Monday, March 23


They dined on mince and slices of quince,
Which they ate with a runcible spoon;
And hand in hand on the edge of the sand
They danced by the light of the moon.

- From The Owl and the Pussycat.

quince and figs

my favourite season for fruit is right about now. i love the evocativeness of both these fruits and their contrasting personalities. Figs when ripe are soft, jammy and drip their sappy sweetness. The quince is firm, furry and floral. For me, their histories, their cultural associations, their scent, their texture, their ultimate uniqueness really draws me in. They're both romantic. My heart skips when i think of them, plotting how to eat them, sniffing in that incredible high note apple and that musty smug. Using them in the kitchen somehow connects me to the past; i feel part of a continuum of tradtion and brimming with life and its possibilities. Im humbled and grateful. Figs i love straight from the tree, a mouthful, stuffed and greedy. Quinces i love to hold and shift their weight from hand to hand and rub through velvet with my thumb. To eat, i love them baked and served with meats.

Sadly we have no fig tree; im going to have to change that soon, so for now i make the most of a few local roadside stalls and the farmers markets. The quince in the garden is fruiting. it looks beautiful, like an overhung christmas tree. It loves neglect. Its rarely watered, never pruned or fed, just surviving on its leaf litter foot warmers. Mediterranean trees love this climate and i love them too! I think this weekend i may cook duck with quince,bottle the current batch and perform the almost obligatory transformation of quince into paste (and eat with a runcible spoon!)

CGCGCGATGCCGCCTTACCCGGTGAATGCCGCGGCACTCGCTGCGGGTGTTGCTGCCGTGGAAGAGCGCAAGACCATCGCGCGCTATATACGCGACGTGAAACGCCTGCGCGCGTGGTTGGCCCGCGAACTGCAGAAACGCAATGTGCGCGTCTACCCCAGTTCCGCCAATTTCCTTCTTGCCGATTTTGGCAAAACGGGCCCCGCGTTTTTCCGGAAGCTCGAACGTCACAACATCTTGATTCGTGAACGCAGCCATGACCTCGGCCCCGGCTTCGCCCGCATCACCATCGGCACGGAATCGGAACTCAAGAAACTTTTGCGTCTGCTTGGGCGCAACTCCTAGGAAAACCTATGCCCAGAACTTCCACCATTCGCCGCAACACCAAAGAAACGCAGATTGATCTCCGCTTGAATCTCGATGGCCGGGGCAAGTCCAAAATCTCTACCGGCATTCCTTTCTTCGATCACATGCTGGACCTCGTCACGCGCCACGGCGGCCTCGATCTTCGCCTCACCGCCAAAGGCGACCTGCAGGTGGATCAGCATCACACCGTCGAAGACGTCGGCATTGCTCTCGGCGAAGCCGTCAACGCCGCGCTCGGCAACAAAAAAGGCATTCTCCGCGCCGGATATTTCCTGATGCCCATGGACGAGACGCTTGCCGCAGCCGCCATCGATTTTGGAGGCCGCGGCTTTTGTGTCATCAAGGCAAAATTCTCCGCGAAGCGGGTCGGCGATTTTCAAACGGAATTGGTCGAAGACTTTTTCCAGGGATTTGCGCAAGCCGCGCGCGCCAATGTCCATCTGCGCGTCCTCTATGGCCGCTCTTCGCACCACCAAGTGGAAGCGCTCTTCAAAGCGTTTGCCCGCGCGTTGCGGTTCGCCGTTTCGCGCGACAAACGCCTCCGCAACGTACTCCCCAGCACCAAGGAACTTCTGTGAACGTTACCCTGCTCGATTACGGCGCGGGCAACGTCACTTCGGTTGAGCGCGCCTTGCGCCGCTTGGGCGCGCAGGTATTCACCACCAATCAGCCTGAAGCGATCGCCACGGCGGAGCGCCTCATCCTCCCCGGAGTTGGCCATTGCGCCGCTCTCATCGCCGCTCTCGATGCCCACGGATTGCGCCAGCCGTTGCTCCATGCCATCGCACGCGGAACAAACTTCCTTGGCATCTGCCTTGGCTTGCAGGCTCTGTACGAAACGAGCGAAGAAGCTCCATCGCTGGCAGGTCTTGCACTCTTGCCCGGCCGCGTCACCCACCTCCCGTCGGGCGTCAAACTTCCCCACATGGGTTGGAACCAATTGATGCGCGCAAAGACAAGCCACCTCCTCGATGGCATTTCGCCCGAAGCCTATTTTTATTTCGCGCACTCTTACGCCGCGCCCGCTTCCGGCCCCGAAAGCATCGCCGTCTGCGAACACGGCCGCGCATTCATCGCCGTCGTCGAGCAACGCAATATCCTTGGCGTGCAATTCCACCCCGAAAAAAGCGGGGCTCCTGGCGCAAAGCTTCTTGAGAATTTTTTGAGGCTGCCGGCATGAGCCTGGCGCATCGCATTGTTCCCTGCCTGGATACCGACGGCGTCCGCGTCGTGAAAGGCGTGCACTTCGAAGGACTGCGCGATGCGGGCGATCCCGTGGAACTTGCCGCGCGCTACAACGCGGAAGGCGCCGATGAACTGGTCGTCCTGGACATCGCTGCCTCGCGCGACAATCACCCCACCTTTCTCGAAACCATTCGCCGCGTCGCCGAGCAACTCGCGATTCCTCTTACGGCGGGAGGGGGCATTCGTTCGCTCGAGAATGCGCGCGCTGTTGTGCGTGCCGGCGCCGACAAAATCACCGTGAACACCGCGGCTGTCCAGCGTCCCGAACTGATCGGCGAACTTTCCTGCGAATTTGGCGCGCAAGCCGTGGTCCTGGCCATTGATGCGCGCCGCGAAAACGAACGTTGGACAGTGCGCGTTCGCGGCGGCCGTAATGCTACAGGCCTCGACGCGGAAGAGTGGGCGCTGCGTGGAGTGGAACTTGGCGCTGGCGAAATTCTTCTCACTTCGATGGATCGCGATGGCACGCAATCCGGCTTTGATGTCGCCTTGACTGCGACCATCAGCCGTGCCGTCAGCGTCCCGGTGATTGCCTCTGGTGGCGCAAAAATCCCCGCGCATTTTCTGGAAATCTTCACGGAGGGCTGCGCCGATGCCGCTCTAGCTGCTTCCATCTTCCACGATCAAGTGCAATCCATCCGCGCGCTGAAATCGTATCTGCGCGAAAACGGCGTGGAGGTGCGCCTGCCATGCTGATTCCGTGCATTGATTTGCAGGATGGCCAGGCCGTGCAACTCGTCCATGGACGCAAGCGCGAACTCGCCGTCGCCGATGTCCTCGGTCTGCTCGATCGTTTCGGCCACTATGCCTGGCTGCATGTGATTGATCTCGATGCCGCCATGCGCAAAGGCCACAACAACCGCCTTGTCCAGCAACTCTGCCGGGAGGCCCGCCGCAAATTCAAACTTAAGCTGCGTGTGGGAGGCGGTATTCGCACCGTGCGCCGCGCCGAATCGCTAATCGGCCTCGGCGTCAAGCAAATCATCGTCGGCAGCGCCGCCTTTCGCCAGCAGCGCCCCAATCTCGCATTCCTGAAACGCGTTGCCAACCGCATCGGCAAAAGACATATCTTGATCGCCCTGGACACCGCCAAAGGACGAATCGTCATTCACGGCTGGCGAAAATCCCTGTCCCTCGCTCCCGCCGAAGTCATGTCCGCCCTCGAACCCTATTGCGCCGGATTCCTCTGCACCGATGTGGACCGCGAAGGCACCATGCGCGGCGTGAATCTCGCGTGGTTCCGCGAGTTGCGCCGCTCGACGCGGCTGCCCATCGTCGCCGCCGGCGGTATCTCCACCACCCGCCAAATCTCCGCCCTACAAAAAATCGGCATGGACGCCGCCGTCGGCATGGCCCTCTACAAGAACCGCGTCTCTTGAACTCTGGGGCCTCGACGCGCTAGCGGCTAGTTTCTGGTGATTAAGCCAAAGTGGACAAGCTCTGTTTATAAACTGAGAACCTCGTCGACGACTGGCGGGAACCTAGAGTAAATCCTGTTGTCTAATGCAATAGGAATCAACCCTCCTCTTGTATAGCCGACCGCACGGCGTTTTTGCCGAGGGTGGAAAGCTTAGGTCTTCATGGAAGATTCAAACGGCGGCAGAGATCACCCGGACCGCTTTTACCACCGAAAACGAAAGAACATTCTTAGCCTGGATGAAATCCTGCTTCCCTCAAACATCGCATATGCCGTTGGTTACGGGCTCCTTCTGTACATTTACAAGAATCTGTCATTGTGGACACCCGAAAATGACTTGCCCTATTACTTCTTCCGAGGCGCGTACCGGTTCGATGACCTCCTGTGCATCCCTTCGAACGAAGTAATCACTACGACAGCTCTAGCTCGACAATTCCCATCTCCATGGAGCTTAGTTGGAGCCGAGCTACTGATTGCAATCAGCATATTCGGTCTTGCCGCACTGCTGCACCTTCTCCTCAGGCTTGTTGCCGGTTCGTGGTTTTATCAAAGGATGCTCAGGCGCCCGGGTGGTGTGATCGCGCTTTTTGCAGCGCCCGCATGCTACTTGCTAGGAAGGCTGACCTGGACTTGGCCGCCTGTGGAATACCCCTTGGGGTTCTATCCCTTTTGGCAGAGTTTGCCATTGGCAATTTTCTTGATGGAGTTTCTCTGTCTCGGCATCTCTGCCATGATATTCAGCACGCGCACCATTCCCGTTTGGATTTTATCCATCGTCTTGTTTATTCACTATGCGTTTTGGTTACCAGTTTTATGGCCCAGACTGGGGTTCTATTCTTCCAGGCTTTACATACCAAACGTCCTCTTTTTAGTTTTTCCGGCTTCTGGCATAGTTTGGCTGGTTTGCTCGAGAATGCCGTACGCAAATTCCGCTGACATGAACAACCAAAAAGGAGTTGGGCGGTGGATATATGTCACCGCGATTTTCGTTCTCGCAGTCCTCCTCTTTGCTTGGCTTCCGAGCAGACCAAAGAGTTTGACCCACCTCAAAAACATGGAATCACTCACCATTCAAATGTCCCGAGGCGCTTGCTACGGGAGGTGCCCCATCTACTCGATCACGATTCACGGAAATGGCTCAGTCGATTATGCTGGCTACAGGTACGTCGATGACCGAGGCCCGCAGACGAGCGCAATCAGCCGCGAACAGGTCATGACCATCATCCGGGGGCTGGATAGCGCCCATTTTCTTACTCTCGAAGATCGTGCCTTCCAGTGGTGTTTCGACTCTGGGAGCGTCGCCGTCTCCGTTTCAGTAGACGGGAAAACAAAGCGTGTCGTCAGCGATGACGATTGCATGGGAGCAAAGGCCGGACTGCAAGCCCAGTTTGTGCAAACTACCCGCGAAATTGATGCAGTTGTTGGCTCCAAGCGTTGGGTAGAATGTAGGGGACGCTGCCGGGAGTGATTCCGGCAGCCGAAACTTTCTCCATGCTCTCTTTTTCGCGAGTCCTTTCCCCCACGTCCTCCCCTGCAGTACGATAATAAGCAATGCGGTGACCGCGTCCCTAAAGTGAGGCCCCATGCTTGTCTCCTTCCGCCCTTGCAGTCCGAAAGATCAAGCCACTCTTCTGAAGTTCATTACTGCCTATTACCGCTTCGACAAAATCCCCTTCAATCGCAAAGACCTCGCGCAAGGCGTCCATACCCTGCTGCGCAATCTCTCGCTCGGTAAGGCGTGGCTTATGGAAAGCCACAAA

This was a very long and round about way to call out for your favourite quince recipe/ preserving method please...


Rest is not idleness said...

Surprisingly enough, the article I have got some recipes from starts with "Eat with a runcible spoon"
Quince jelly is easiest, wash qunices, scrub away fluff, cut and chop into small pieces, skins, pips and all. Put in a heavy pot and barely cover with water. Bring to the boil and simmer for about an hour till very tender. Cool, then strain through a jelly bag overnight (don't squeeze). Measure liquid - for each litre use a kilo of sugar, don't add the sugar yet, bring liquid to the boil, then add the sugar, over moderate heat, bring back to boil, stirring, then raise the heat and boil steadily, skimming scum, it may be ready after 5 minutes, so give it your full attention (a thermometer is useful, jelly 104-105C). Test for set in the usual way. Pour into jars and seal.